With the formal demise of Fernando Ferrer’s Mayoral candidacy, an era comes to an end in New York politics.
Gone from the municipal scene are the Board of Estimate Democrats—that is, those Democrats who came of age politically in, well, another political age. David Dinkins, Ruth Messinger, Mark Green (who’s actually not done yet) and Mr. Ferrer came to public notice back in the days when the Mayor, the City Council president (remember that office?), the Comptroller and the five borough presidents made up a quasi-legislature known as the Board of Estimate.
It was a throwback to the bad old days of wheeling and dealing. (Of course, in our enlightened times, those kinds of things don’t happen any more, right?) Borough presidents would gang up on the citywide officials, the Mayor would cut deals with borough presidents, the Comptroller would try to outflank the Council president—all in the name of good and progressive municipal government.
In other words, they were ready bear any burden, support any friend, oppose any foe, to ensure the safe delivery of a handsome contract to a special friend.
But the Board of Estimate no longer exists—because, about 20 years ago, no less a body than the U.S. Supreme Court ruled that it was unconstitutional. This was something that city government never expected. Sure, it was possible that some court somewhere might declare that the board stunk to high heaven. But declare it unconstitutional? Never.
Well, it happened, because reformers argued that the borough president of Brooklyn, who represented more than two million people, had the same single vote on the board as the borough president of Staten Island, who, at the time of the litigation, represented about 300,000 people. Given development patterns on that island in the last 20 years, the Staten Island chief executive these days probably represents about 14 million people, with most living in illegally constructed multi-family homes that somehow missed the scrutiny of local officials.
The Supreme Court found that the Board of Estimate violated the principle of “one person, one vote.” To resolve this problem, a City Charter revision commission could have either allocated the votes in proportion to the borough populations or just ditched the whole thing altogether. Surprisingly, the thing was ditched, and the Board of Estimate is no more.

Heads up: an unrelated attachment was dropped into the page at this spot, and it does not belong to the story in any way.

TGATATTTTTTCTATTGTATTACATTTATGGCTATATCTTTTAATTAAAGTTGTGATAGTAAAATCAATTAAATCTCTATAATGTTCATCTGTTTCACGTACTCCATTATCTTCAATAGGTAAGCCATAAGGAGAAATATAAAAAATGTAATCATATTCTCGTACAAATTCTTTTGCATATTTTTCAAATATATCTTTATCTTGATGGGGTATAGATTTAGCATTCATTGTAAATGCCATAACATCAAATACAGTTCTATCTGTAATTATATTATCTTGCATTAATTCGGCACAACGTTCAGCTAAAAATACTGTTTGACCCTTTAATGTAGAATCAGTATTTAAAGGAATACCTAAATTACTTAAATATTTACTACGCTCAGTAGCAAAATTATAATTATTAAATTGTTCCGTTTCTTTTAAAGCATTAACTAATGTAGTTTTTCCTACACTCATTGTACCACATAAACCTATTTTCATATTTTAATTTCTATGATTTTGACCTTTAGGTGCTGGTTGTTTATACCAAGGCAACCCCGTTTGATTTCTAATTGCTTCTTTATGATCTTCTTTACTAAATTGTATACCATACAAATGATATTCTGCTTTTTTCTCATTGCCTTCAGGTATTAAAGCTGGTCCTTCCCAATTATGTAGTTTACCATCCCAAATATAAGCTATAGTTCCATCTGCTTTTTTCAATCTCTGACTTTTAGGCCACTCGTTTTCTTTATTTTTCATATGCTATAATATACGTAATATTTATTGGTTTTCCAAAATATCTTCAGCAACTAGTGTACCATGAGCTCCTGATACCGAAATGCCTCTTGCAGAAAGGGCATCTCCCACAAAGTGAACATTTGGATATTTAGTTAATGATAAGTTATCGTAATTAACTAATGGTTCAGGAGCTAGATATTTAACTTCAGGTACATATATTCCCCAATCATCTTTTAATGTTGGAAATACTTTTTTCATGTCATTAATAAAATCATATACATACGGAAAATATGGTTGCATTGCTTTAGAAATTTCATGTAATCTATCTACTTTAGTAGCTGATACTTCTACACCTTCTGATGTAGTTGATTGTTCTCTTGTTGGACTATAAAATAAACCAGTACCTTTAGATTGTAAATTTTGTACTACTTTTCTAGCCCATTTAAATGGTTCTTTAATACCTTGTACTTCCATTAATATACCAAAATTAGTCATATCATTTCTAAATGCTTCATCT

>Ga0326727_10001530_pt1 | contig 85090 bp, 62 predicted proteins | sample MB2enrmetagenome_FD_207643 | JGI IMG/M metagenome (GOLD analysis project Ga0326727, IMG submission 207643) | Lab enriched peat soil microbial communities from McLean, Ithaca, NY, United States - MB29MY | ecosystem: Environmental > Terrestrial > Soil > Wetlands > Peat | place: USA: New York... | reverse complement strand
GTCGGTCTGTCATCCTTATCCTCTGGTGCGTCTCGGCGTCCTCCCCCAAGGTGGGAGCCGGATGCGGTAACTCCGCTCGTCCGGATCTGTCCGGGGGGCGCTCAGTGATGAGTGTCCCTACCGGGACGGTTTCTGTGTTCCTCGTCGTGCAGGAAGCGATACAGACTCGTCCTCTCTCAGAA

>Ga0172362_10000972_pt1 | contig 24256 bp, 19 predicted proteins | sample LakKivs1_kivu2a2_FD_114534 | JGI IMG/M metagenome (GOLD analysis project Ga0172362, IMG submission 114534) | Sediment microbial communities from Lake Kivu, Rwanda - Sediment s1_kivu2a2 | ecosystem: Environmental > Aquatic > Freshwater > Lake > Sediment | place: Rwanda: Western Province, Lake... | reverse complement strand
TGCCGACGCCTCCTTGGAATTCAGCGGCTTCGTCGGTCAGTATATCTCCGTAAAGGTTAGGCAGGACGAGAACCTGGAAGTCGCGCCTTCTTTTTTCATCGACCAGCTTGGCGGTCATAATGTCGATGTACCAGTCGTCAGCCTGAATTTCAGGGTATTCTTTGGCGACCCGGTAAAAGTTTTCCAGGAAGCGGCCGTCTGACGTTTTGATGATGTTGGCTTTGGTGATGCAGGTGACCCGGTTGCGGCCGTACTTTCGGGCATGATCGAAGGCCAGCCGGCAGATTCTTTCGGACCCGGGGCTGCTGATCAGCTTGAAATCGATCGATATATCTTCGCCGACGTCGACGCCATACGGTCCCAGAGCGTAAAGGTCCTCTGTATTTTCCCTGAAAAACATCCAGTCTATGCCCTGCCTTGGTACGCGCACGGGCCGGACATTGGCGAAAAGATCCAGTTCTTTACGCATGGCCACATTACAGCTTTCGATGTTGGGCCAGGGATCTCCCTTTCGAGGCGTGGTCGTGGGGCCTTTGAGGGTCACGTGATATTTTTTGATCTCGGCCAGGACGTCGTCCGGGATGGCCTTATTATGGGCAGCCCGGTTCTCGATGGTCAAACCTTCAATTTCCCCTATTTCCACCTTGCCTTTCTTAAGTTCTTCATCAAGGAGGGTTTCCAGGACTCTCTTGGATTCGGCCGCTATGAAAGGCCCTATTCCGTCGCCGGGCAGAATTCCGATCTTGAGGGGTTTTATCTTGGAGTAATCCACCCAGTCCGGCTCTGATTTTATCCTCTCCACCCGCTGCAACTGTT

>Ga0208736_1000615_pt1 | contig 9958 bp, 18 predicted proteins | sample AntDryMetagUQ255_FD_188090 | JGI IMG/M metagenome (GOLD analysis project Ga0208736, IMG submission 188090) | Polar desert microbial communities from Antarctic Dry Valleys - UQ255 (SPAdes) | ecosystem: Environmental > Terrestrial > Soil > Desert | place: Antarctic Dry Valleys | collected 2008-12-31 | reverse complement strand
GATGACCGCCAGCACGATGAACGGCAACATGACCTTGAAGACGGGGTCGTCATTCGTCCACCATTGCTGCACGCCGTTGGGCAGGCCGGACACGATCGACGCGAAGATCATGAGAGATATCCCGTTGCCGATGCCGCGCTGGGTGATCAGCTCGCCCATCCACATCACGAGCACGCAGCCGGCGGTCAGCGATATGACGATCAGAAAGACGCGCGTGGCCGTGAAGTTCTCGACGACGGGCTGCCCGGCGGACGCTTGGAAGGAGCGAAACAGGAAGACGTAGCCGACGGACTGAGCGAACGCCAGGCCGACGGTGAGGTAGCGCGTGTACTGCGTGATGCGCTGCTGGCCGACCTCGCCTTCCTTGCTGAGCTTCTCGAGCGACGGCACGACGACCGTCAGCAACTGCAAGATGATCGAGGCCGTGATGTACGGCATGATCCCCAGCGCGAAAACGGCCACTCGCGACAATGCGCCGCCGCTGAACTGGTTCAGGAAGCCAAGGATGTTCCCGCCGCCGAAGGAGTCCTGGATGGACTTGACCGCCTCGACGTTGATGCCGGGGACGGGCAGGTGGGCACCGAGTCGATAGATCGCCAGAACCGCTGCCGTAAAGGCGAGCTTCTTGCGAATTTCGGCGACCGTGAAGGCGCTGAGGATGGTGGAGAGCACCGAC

Of the recent Democratic Mayoral nominees, only Mr. Dinkins actually served on the Board of Estimate. But all of them were significant figures in city politics when the board existed. So, in the interests of making a sweeping generalization that may actually have no basis in fact, let’s call the passing generation the Board of Estimate Democrats.
What do they have in common? Well, they ran against Republican Mayoral candidates and lost. Somehow, they couldn’t excite the interest and passion of their fellow Democrats, and thus helped usher in 16 years of Republican rule in City Hall. The word “unprecedented” is used with great promiscuity these days, and seems to attach itself to any development that seems unique to the current calendar year.
But Michael Bloomberg’s victory on Election Night truly was without precedent. Democrats now face the prospect of being out of City Hall for 16 years, assuming that Mr. Bloomberg completes his new term. There is no template for that in New York politics.
Democrats must now search for the reasons why. It doesn’t promise to be a particularly pretty sight. Bitter political introspection rarely is.
What would seem clear is that the era of the Board of Estimate Democrats is over. Sure, Mr. Green might well become State Attorney General next year—but that’s state politics. In the city, voters will no longer support a Democratic Mayoral candidate based on mere partisan affiliation, or on old-fashioned appeals to ethnic, racial or gender solidarity.
New York came close to the precipice in the early 1990’s. Not coincidentally, no Democrat has been elected Mayor since the breakdown and turmoil of that not-forgotten era. Two Republicans with very different styles have won office based on their claims to competence and efficiency.
This ought to have been a rough year for a Republican running in New York—even a Republican incumbent with lots of money to throw around. In another age, Mr. Ferrer might have gotten some traction by associating Mr. Bloomberg with Republican policies in Washington and abroad.
But that didn’t work, and it won’t work in the future. Democrats can no longer expect to win the hearts and minds of New York voters because they oppose Republican housing policies in Washington, or because they believe the U.S. ought to withdraw from Iraq.
Those kinds of appeals worked for the Board of Estimate Democrats in another era. But the Board of Estimate is long gone, and so is the assumption that Democratic voters in New York regard their Mayor as the city’s top Democratic cheerleader.
If the results of the last four elections tell us anything, it’s that New Yorkers want a chief executive in City Hall.
And they have one still.